This first assessment suggests that Amsterdam excels in flood risk governance, and most indicators regarding water scarcity and wastewater treatment are encouraging. However, more governance capacity needs to be developed to address Urban Heat Islands (UHI), since the number of tropical days (>30 °C) in the Netherlands is predicted to rise substantially, from 4 days at present to 7–13 days by 2050 and 8–21 by 2100 (KNMI 2014). Interestingly, cities in Northern Europe appear to be most affected by the predicted rise in high temperatures, because here, temperatures will strongly exceeded the usual seasonal conditions (EEA 2012). Despite this, in the Netherlands, no separate policy on UHI has been developed so far. Consequently, Amsterdam lacks specific targets and policies regarding UHI. The lack of policy may explain the low multi-level network potential (condition 7) to address UHIs. Averaging the scores of the five challenges for each indicator yields a more general overview of Amsterdam’s water governance capacity (Fig. 1). It suggests that the knowledge level of communities (indicator 1.1) and the access to understandable information for non-experts (indicator 2.2) may slightly limit local sense of urgency regarding water challenges (indicator 1.2) and consumer willingness to pay (indicator 8.2). These results are in line with the OECD (2014) analyses of the Dutch water governance, which conclude that Dutch citizens take water services for granted and that this “awareness gap” tends to decrease public involvement and the willingness to pay for water services. Therefore, the most feasible way for Amsterdam to further enable effective policy change is to focus on improving the indicator scores found to be limiting (−) or very limiting (--) to the city’s governance capacity.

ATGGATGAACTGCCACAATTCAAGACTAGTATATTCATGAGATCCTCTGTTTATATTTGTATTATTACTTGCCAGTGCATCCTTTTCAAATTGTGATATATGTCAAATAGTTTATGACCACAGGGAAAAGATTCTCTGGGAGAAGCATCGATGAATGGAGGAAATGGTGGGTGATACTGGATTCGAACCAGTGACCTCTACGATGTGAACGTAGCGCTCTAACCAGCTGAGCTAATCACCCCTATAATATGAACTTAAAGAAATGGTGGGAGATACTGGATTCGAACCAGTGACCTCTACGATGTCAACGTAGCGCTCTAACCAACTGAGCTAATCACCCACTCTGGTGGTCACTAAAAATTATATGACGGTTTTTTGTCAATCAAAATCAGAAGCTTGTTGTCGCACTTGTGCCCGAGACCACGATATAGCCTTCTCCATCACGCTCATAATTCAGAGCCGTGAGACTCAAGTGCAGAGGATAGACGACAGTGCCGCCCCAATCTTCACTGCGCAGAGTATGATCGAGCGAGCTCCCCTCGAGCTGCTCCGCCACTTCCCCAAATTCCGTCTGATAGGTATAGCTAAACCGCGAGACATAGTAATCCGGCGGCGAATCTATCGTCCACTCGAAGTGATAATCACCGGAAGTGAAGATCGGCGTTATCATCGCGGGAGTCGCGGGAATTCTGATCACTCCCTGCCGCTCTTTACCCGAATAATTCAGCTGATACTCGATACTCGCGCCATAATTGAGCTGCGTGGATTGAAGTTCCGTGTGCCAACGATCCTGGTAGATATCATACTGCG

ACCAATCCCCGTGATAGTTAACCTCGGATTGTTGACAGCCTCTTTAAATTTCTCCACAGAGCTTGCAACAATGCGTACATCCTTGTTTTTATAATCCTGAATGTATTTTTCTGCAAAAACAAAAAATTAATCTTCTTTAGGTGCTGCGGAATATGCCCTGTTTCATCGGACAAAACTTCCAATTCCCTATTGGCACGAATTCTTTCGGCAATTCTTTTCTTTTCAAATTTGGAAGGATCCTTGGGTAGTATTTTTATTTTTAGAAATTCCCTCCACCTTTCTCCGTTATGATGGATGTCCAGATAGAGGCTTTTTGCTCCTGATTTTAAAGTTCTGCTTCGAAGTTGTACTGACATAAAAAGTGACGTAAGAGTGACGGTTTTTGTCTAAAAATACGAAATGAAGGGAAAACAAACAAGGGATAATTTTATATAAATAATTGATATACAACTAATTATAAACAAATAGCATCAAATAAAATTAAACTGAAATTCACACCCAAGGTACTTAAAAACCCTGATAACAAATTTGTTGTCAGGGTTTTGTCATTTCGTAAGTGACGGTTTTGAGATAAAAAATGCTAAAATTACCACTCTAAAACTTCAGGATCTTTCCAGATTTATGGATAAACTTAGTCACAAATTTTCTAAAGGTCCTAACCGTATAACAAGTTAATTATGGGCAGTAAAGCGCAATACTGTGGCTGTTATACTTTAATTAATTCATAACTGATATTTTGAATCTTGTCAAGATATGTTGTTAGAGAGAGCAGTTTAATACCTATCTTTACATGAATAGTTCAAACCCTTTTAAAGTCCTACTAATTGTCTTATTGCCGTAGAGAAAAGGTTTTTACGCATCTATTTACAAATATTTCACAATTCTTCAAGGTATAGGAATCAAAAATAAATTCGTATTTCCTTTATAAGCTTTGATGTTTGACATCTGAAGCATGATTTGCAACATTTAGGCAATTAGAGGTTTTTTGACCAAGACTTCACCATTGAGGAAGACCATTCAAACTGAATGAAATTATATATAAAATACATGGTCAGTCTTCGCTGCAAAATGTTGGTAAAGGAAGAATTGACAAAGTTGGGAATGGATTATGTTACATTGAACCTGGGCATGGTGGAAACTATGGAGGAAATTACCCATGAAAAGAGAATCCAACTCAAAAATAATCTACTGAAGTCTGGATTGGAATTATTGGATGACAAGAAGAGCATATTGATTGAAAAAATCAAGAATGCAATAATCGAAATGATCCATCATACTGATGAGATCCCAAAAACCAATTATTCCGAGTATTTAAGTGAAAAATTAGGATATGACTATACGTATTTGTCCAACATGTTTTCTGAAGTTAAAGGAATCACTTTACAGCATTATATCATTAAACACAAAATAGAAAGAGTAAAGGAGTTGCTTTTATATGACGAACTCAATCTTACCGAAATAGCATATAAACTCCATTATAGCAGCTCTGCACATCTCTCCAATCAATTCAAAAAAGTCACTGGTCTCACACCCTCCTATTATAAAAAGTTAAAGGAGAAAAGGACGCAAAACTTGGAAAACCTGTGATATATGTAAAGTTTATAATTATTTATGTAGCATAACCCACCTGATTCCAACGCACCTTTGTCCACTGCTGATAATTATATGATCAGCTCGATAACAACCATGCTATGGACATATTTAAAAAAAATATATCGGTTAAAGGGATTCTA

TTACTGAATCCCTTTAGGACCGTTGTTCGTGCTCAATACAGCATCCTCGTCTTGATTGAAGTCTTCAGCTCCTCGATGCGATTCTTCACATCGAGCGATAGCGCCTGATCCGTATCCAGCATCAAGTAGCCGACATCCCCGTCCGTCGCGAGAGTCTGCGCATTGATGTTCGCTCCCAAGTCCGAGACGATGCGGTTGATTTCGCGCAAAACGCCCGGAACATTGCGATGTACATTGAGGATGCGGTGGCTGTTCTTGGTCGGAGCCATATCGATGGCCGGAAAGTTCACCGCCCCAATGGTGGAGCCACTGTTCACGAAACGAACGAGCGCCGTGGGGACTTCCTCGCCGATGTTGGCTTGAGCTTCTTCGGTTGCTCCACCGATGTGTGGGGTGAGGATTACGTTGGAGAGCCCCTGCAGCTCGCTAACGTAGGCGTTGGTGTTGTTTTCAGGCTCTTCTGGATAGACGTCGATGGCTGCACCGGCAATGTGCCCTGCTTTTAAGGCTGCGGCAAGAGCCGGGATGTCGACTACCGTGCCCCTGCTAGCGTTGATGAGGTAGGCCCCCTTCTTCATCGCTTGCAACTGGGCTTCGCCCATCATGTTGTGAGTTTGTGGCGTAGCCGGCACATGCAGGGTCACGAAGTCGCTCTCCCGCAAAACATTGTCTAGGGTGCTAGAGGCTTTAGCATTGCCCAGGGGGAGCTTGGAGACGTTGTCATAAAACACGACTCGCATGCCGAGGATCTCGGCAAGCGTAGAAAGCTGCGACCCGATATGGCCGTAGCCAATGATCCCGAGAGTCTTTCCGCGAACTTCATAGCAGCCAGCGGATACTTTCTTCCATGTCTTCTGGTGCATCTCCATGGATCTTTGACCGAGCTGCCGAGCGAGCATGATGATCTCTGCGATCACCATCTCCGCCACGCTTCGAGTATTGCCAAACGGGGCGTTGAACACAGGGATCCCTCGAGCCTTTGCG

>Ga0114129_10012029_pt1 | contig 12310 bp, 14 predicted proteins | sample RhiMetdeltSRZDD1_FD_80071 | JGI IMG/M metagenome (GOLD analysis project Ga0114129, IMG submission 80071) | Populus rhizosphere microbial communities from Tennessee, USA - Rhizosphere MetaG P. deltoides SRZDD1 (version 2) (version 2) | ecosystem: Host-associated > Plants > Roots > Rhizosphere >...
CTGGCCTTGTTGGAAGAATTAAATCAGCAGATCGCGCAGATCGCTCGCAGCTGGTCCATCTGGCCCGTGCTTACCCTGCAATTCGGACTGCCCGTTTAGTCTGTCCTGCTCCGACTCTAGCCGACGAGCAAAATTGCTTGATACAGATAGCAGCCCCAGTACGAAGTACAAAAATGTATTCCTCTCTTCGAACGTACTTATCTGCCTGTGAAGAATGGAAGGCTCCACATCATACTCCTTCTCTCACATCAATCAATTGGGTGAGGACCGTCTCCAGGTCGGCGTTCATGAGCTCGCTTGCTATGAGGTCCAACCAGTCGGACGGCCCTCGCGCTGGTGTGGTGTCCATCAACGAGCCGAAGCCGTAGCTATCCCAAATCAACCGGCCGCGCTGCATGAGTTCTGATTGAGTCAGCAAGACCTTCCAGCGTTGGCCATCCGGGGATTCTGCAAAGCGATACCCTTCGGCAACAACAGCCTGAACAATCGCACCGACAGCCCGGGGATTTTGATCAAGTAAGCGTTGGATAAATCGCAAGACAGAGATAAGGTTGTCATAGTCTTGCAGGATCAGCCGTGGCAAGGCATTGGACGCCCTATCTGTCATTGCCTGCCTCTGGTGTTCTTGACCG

Discussion and Conclusion
First, we will briefly discuss some limitations of the GCF. Next, we will outline the main contributions of the GCF to theory and practice and, more specifically, its role in connecting science, policy, and implementation.
Framework Discrepancies and Reproducibility
As governance processes are often interconnected, some of the conditions and indicators identified in our framework are inherently interrelated. Although each indicator is designed to provide an independent score, inevitably, a hypothetical “ideal” situation will not always result solely in very encouraging (++) indicator scores. For example, entrepreneurial, collaborative, and visionary agents of change (condition 6) are all relevant but their importance is context-dependent (Patterson et al. 2013): visionary agents, for example, may be more necessary in times of crisis, whereas collaborative agents are more valuable in initiating new joint activities in established collaborative networks, and entrepreneurial agents operate best in open governance networks that are ambitious and flexible (Brouwer and Huitema 2017). Hence, situations may exist in which entrepreneurial and collaborative agents of change are very encouraging (++) while, as a consequence, visionary agents are less prominently active. Another important interrelation is between indicators 5.1 ambitious and realistic goals and 9.2 statutory compliance, as it is easier to comply with non-ambitious goals. Furthermore, indicators 6.1 entrepreneurial agents of change and 7.3 room to manoeuvre are reinforcing, and their scoring is interrelated. Their main difference is that entrepreneurial agents of change focuses on actors’ ability and skills to create and seize opportunities, whereas the score for room to manoeuvre represents the degree of freedom and existing opportunities that actors can utilize.